My rating  for The Dark Knight Rises- four out of five stars

So let’s start with the obvious: has geek god Chris Nolan (blessed be his name) delivered a worthy conclusion to the Batman trilogy he started seven years ago? Yes and no.

Yes, because in true Nolan fashion, The Dark Knight Rises is filled with compelling characters, astonishing set pieces and some deeply moving moments. Cliched as it sounds, it truly is an epic conclusion to the story of the Batman.

No, because it could have been at least 20 minutes shorter, some of the monologues are terribly sanctimonious and cliched, and most of all, there are some Bane-sized holes in the plot. A comprehensive summary of the plot issues has already been done by SlashFilm (spoiler alert), so I won’t be dwelling too much on them here. But I must say this: in the wake of the horrific events of Aurora, the bleak, fractured world desperately in need of a hero that is portrayed here seems even more vivid and real.

Christian often found himself wondering about the movie’s plot holes.  ©Warner Brothers 

Eight years after the events of The Dark Knight, Bruce Wayne (Christian Bale) is nearly at the end of his tether. Batman’s name is blackened, his body failing him, his one true love sacrificed to the madness of the Joker (the late Heath Ledger). But with the entrance of the mysterious Bane (Tom Hardy), he leaps back into action with nary a care for his physical limits. As faithful manservant Alfred (Michael Caine) puts it: “You see only one end to your journey”.

The Dark Knight Rises has a splendid mix of players from the tried and tested (Bale, Caine and Morgan Freeman as Lucius Fox) to the fresh and new, above all Anne Hathaway’s  hugely impressive Catwoman. Her Selina Kyle is all sweetness and light one minute, bold and assertive the next. In one fell stroke, Hathaway has comprehensively redeemed the on-screen image of the feline thief after Halle Berry’s horror show, aided by some ass kicking and a skintight outfit that leaves nothing to the imagination.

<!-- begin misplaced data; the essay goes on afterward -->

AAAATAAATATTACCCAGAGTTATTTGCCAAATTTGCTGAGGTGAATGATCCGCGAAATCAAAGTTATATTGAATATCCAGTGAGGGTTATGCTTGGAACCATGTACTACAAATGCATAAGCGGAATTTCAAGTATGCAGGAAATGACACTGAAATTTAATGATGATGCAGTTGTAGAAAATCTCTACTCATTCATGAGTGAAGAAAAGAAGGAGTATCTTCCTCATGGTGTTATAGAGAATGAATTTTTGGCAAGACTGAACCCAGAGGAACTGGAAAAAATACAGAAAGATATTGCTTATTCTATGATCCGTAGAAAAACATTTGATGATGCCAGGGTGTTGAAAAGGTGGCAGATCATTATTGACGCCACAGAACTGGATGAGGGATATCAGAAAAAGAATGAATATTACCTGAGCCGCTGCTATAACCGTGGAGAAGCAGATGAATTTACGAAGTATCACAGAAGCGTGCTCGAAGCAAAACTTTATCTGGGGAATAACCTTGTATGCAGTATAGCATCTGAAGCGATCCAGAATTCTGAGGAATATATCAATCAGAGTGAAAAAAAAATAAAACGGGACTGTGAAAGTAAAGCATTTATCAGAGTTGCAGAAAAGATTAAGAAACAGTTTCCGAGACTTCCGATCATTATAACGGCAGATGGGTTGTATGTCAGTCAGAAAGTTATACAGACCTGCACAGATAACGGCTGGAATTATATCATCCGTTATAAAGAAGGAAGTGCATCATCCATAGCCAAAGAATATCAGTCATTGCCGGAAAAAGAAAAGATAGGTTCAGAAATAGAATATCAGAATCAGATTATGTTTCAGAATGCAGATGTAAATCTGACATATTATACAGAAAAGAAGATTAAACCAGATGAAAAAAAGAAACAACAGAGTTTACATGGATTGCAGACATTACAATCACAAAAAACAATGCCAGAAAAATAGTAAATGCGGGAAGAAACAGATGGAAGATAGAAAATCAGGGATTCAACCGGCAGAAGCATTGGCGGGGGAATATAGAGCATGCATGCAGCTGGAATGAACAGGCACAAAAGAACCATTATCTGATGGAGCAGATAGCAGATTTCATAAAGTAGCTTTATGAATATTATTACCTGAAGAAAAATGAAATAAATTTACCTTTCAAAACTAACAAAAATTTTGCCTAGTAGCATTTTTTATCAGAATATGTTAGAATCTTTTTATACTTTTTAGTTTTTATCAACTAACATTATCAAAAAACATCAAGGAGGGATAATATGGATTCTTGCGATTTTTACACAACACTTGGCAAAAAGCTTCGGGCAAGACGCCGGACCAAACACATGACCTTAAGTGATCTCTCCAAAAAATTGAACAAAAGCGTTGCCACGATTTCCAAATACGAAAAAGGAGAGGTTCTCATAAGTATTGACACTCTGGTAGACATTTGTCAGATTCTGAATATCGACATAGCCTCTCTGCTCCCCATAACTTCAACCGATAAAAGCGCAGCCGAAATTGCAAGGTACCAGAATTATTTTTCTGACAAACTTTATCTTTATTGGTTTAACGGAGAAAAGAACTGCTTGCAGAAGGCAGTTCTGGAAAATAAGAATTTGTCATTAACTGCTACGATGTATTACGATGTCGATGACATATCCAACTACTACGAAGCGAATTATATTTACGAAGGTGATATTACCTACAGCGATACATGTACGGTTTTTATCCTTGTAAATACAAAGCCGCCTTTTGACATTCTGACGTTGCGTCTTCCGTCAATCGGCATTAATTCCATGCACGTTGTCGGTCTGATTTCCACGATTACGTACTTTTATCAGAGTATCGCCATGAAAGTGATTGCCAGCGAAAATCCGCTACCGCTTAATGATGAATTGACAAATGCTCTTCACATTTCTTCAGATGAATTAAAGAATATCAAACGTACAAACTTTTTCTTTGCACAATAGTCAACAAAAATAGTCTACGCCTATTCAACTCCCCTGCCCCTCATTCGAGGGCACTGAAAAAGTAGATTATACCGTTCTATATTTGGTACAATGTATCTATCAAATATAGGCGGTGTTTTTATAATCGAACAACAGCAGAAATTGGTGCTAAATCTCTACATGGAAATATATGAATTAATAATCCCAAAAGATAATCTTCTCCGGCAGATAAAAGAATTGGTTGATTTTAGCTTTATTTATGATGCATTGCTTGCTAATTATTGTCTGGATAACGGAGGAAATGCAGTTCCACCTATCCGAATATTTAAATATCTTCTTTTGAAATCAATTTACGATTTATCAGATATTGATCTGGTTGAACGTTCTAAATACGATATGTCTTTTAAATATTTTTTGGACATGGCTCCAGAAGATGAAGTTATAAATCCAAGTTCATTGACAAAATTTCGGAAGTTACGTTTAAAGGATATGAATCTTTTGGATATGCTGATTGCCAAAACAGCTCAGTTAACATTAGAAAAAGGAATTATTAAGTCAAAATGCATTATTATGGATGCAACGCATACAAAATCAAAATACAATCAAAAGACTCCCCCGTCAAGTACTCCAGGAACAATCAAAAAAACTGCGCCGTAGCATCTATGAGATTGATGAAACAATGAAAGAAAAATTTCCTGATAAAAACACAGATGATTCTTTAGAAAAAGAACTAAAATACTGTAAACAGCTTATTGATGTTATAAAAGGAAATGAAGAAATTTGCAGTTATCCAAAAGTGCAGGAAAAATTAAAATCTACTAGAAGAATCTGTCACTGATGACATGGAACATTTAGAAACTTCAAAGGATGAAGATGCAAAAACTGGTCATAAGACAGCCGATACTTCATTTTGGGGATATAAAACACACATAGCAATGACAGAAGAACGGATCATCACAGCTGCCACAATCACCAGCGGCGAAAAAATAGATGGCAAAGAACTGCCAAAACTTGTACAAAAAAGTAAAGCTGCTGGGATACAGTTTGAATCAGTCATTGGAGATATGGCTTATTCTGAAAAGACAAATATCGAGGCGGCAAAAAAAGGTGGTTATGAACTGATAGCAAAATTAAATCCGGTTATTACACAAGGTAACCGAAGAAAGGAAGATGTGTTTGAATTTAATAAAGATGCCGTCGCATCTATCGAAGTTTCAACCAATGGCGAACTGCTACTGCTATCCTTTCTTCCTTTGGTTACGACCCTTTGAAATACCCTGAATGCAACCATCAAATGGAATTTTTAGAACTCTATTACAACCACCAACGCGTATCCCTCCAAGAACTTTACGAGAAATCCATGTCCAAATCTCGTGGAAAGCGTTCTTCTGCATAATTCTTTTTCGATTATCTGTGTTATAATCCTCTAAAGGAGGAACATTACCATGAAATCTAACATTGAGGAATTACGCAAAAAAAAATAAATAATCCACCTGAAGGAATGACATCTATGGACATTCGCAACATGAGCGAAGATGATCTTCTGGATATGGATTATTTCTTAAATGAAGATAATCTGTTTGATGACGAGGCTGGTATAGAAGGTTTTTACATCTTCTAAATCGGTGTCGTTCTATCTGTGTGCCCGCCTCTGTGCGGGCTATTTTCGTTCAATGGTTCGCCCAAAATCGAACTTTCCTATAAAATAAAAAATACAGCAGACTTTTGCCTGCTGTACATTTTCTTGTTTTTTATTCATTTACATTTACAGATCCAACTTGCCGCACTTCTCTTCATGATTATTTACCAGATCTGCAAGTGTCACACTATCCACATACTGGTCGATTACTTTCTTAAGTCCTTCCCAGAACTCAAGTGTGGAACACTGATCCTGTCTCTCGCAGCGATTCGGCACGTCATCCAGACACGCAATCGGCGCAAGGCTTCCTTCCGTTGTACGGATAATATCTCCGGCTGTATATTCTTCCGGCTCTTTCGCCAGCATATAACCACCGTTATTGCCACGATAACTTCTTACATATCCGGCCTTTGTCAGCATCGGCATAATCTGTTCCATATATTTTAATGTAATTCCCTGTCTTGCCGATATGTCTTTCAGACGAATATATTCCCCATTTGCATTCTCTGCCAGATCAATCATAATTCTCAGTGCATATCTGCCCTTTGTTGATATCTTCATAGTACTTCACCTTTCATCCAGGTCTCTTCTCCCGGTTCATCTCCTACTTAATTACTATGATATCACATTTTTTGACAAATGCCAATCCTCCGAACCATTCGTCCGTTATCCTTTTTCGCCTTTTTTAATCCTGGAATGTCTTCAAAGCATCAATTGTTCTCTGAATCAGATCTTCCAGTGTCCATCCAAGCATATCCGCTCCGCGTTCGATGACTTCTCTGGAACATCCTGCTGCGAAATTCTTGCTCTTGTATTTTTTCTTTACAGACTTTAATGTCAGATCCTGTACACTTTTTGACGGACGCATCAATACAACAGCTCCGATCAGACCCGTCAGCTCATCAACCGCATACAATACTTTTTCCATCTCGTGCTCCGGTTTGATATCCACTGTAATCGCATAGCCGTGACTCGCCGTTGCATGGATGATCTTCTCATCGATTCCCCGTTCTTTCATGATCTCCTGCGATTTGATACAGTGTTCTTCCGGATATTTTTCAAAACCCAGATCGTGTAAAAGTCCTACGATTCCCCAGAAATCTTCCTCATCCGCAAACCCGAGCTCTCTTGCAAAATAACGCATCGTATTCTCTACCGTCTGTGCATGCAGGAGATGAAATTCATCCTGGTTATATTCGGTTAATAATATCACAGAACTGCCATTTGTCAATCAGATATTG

Anne Hathway wonders how many fanboys she can leave a drooling wreck. ©Warner Brothers

A hallmark of Nolan’s Batman movies has been the outstanding villains: the Caped Crusader has always faced worthy adversaries, and Tom Hardy’s Bane is no exception. An imposing and plain terrifying presence, with a destructive ability to match the Joker’s, Bane attacks Batman on every front and leaves him ultimately broken. Their first confrontation is especially sharp and brutal, with their duel turning into a knock down, drag out brawl. In echoes of the No Man’s Land and Knightfall storylines from the comics (and bear in mind what happened in print), Bane’s machinations leave Gotham on the brink. But his strange, strangled accent often makes it difficult to make out what Bane is saying, especially when it is further muffled by the mask.

Batman and Bane duke it out.  ©Warner Brothers

Joseph Gordon-Levitt as everyman cop Blake is probably the weakest of the new players, burdened by clunky dialogue (“I still believe in the Batman, even if you don’t), a self-righteous persona and a contrived, cringeworthy final reveal about his character. As @syzzlyn pointed out, the movie could have done perfectly fine without Blake, though he may come to play a key role in future Batman movies, if any. But you may want to keep an eye out for Marion Cotillard’s Miranda Tate, a woman who knows more than she is letting on.

All in all, The Dark Knight Rises falls just short of The Dark Knight, which still leaves it somewhere between very good and great. It is a testament to Nolan’s storytelling abilities that it takes a full hour – ponderous as it often is – before Batman finally makes his appearance, and when he does, it’s a sight worth waiting for.  The set pieces are astonishing and the tense finale races towards an inevitable conclusion that will bring tears to your eyes. Superman director Richard Donner aside, I daresay that no other director  has adapted a comic book character as successfully as Nolan has. So for all the faults of the movie, Nolan deserves nothing but thanks for services to geekdom and awesomeness.

What did you think of The Dark Knight Rises?